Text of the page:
Saturday, 12 December 2009

Well done richard wright.

I went to the Tate Britain in November to see the shortlist exhibition for the Turner prize. As much as it is an incredible accolate - I'm always scepical of the content of prospective Turner Prize entries. I am not impressed by a shit on a brick, or other likened specimins - as in my opinion, they are not art. I did really enjoy going round the exhibition and I thought all of the artits had grasped something worthy and inspiring - especially after watching the broadcast video from each artits - discussing their motives.

I should have blogged at the time - because then it wouldn't look like I'm lying - but I really DID think Richard Wright should win. I am very interested in textural art - whether it be visual or to the touch. I am also very interested in the idea of fragments and delicacy - which is why I loved Wright's beautifully intricate paintings and hidden placements, in the crevices of infrastructure. I am also a big fan of gold and think that using a medium such as gold leaf really adds to the precious yet fragile nature of his work.

I had written a bit about my trip for a cultural initiative that is starting up in 2010 - so I may as well copy and paste that blurb:

This week I went to the Tate Britain to see the exhibition of the 4 artists shortlisted for the 2009 Turner Prize. Each artist had a distinctive style and interesting meaning behind their work. There was everything from copper sulphate to a shark’s skeleton included in the pieces. Each artist dealt with many materials in truly innovative ways and it was great to look at. My favourite artist was Richard Wright. He creates beautifully intricate geometric wall paintings that often only last the duration of the exhibition, as they are painted directly onto the permanent architecture of the gallery. I like the fact that his work is temporary as it adds to the fragility of these discreet, almost hidden paintings.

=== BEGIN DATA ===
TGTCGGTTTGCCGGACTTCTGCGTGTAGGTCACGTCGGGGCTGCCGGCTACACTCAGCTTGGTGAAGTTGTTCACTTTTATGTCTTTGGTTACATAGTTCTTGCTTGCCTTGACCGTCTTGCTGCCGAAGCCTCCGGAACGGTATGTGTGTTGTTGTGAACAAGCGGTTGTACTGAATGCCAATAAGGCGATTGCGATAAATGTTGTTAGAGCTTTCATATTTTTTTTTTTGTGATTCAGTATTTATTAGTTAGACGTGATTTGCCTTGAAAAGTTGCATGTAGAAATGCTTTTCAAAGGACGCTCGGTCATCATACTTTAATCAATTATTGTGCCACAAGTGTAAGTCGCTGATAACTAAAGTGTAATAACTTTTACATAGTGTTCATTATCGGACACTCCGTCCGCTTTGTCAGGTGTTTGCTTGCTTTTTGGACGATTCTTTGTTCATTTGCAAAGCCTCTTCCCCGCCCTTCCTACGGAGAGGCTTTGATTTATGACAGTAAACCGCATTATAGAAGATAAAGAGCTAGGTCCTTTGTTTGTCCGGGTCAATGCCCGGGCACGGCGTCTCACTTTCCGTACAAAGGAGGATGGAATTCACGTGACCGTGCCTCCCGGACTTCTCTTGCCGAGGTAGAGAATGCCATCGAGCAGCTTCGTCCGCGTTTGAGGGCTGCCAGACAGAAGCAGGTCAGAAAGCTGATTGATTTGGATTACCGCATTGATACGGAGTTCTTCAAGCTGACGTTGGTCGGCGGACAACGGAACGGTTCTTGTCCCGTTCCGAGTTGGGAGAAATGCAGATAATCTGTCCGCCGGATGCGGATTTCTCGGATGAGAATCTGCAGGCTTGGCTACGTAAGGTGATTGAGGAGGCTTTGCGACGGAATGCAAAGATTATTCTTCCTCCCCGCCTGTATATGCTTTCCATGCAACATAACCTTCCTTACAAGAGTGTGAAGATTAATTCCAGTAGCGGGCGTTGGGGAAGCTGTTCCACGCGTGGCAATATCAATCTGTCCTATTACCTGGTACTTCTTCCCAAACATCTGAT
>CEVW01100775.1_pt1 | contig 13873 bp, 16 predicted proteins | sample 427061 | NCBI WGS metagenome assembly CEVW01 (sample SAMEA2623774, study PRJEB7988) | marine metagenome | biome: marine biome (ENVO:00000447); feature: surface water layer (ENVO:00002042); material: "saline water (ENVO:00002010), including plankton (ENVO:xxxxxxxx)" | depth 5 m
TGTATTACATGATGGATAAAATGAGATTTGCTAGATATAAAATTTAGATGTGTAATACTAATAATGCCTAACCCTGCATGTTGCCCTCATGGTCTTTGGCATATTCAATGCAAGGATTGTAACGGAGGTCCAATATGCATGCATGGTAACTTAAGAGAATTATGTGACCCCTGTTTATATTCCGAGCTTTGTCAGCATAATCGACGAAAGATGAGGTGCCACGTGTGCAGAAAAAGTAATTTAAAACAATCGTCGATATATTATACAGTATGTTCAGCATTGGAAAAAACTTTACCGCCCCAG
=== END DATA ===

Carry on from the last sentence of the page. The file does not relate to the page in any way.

As you can tell - I'm a big fan of the term 'beautifully intricate'. I'm not sorry. It shows that art doesn't have to be elaborate and crass to be appreciated. I love the temporary feel to it, as it makes it more precious and I love his general theory behind his work: "There's already too much stuff in the world. And it buys you a kind of freedom. Not having [paintings] come back to haunt you is a kind of liberation. You make something, and a month later it is gone." (taken from The Guardian).

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